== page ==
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    Member JOAT's Avatar
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    Quote Originally Posted by Jim Strutz View Post
    ... how slow are you supposed to spin the GPS while calibrating the compass? I got a "too slow" message a couple times, so I sped up, but still no cigar...
    The calibration requires 2 full rotations (720 degrees) at a rate of about 6-8 seconds per rotation. The important part is to turn steadily without changing speed and to keep the GPS physically level.

    I could give a long disertation about how the electronic magnetoresistive sensor works in relation to the Earth's magnetic field, but I don't think it's really necessary in this format. Basically, the rotation of the unit is through the vertical component of the magnetic field and orients the unit toward magnetic north. If you move the unit up and down while turning, it will throw off the calibration. And any nearby ferous metals will have a greater affect on an electronic compass than they will on a typical mechanical one.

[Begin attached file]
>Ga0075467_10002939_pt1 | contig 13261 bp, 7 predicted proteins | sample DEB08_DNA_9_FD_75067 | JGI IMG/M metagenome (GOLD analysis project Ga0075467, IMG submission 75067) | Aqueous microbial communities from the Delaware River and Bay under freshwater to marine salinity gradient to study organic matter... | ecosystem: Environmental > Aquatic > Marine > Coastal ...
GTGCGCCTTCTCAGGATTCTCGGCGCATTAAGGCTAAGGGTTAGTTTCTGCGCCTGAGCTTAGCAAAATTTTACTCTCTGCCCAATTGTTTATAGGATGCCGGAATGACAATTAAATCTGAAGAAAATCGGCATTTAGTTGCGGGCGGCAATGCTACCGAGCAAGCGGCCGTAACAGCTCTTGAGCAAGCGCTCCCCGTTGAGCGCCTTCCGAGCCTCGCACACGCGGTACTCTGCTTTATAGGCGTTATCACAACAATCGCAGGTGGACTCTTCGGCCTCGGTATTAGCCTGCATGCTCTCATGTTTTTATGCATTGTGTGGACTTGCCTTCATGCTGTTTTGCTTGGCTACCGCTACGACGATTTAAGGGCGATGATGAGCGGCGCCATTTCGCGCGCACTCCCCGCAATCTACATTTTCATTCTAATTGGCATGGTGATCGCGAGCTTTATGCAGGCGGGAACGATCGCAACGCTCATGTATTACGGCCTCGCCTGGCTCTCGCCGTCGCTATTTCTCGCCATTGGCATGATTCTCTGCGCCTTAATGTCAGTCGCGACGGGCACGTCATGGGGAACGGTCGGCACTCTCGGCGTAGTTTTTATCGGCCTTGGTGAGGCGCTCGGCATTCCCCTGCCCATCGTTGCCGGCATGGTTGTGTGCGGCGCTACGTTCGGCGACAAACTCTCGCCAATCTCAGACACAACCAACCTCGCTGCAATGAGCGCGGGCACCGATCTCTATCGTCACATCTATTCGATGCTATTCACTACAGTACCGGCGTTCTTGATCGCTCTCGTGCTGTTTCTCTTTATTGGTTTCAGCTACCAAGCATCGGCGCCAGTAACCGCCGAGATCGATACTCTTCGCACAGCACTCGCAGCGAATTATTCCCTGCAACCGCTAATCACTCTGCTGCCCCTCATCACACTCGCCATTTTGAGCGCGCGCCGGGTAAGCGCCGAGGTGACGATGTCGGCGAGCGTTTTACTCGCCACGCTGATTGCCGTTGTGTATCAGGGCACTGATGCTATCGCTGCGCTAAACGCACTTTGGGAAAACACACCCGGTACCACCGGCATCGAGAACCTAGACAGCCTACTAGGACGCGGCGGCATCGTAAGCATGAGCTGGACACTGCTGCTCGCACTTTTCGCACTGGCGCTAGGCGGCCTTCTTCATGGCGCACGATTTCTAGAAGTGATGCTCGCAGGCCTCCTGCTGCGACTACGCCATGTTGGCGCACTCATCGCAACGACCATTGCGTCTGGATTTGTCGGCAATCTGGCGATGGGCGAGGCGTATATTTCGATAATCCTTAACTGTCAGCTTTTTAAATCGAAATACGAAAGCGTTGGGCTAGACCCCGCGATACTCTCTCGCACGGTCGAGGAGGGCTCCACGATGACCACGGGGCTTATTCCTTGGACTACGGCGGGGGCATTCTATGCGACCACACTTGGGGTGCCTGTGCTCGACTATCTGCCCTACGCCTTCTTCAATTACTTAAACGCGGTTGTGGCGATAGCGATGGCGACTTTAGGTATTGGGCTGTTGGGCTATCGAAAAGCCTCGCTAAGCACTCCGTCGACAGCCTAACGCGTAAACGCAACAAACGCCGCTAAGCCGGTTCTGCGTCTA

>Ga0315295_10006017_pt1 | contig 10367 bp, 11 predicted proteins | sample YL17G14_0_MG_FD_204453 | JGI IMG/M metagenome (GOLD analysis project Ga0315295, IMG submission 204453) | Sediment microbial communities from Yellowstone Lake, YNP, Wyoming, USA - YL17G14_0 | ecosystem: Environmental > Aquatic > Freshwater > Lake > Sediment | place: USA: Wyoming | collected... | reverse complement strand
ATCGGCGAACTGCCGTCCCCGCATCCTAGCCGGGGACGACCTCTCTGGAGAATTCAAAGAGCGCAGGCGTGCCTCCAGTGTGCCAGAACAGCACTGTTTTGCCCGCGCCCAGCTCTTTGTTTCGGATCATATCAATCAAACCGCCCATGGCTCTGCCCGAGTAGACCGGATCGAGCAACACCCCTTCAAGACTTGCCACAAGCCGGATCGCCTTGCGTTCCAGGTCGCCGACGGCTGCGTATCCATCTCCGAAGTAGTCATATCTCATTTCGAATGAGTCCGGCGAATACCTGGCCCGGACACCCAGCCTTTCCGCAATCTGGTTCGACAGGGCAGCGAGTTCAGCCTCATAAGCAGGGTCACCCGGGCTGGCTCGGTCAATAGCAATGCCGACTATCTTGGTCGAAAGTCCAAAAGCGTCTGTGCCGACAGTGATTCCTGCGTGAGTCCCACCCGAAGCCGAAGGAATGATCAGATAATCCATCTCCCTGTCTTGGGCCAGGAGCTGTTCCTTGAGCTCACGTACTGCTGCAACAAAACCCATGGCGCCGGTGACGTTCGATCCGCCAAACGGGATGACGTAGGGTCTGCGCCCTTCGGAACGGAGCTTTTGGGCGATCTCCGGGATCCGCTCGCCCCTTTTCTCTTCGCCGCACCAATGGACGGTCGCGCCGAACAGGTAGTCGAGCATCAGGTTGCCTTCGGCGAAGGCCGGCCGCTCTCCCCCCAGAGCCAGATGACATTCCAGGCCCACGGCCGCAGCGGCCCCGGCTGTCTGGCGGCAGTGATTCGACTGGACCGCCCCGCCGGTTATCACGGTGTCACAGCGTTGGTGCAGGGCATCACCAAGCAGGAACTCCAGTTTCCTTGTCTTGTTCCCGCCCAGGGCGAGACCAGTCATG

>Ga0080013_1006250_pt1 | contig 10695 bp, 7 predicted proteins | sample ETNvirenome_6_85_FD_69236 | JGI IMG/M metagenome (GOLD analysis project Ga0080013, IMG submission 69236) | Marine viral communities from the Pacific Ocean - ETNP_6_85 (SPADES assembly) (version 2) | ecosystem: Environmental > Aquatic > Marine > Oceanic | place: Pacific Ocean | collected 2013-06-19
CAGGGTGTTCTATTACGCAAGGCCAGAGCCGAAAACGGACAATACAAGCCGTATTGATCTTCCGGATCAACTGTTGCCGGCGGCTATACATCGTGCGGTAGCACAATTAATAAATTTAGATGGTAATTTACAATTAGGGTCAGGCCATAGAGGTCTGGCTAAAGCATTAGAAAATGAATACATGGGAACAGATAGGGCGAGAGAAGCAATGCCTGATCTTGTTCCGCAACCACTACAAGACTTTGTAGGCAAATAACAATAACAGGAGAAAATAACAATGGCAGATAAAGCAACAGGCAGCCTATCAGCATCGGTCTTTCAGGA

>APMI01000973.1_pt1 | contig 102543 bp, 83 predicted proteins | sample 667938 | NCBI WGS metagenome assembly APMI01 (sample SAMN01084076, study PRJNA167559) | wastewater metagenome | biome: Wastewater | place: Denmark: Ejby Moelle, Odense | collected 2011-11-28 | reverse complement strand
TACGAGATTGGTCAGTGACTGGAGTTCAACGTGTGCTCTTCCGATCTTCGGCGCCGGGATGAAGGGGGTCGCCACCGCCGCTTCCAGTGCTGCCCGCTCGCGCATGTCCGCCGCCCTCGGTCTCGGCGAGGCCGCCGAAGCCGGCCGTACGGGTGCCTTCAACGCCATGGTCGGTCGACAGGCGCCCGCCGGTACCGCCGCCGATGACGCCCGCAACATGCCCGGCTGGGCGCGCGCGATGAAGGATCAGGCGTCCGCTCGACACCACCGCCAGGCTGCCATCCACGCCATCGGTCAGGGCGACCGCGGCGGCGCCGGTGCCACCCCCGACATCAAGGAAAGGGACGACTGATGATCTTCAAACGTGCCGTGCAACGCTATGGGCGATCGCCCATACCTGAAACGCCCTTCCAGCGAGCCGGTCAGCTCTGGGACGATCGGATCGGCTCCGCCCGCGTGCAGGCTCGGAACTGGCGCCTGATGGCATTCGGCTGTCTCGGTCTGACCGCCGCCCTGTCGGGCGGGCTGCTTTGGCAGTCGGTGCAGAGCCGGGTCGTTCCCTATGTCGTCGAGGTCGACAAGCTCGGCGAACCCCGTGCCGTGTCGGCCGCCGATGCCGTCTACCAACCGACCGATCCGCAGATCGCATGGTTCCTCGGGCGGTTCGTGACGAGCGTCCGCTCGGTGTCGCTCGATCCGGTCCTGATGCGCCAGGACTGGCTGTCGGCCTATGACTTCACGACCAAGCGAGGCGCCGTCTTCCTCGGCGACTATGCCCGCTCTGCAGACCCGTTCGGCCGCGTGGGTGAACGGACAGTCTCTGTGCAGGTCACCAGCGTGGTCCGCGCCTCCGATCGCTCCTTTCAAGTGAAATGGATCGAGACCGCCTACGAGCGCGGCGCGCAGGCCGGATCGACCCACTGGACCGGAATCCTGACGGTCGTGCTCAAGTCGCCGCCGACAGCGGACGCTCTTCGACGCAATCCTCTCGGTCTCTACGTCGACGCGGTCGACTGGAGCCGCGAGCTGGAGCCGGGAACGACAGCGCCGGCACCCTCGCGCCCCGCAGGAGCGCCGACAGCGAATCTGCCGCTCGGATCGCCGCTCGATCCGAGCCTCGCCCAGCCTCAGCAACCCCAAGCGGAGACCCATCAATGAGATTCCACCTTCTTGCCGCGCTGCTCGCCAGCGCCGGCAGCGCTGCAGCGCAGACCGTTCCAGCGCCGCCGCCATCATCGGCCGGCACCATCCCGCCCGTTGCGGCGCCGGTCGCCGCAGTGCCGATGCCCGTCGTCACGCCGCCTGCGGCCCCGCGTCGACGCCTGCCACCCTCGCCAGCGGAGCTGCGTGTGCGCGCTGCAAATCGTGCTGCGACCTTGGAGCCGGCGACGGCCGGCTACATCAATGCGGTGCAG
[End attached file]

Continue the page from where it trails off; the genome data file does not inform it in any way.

Winter is Coming...

    Go GeocacheAlaska!

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    Good to know.
    Thank you.
    Maybe I'll get it to work next time.

  20. #20
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    Default Garmin Rino

    I have been using the Rinos for several years now. It is true that they are probably not the best choice if you have the only one, but if you have two in camp they are the best choice I believe. It is more of a safety issue with me. When you use the radio to call another Rino it marks your position on their GPS and marks their position on yours when you receive a transmission.

    I think this could be a life saver if someone was to get lost or hurt and your tryin to find them. They don't even have to answer the radio to get their location. And you can program them to only transmit to people in your party. I have two and make sure the person i'm hunting with has one. John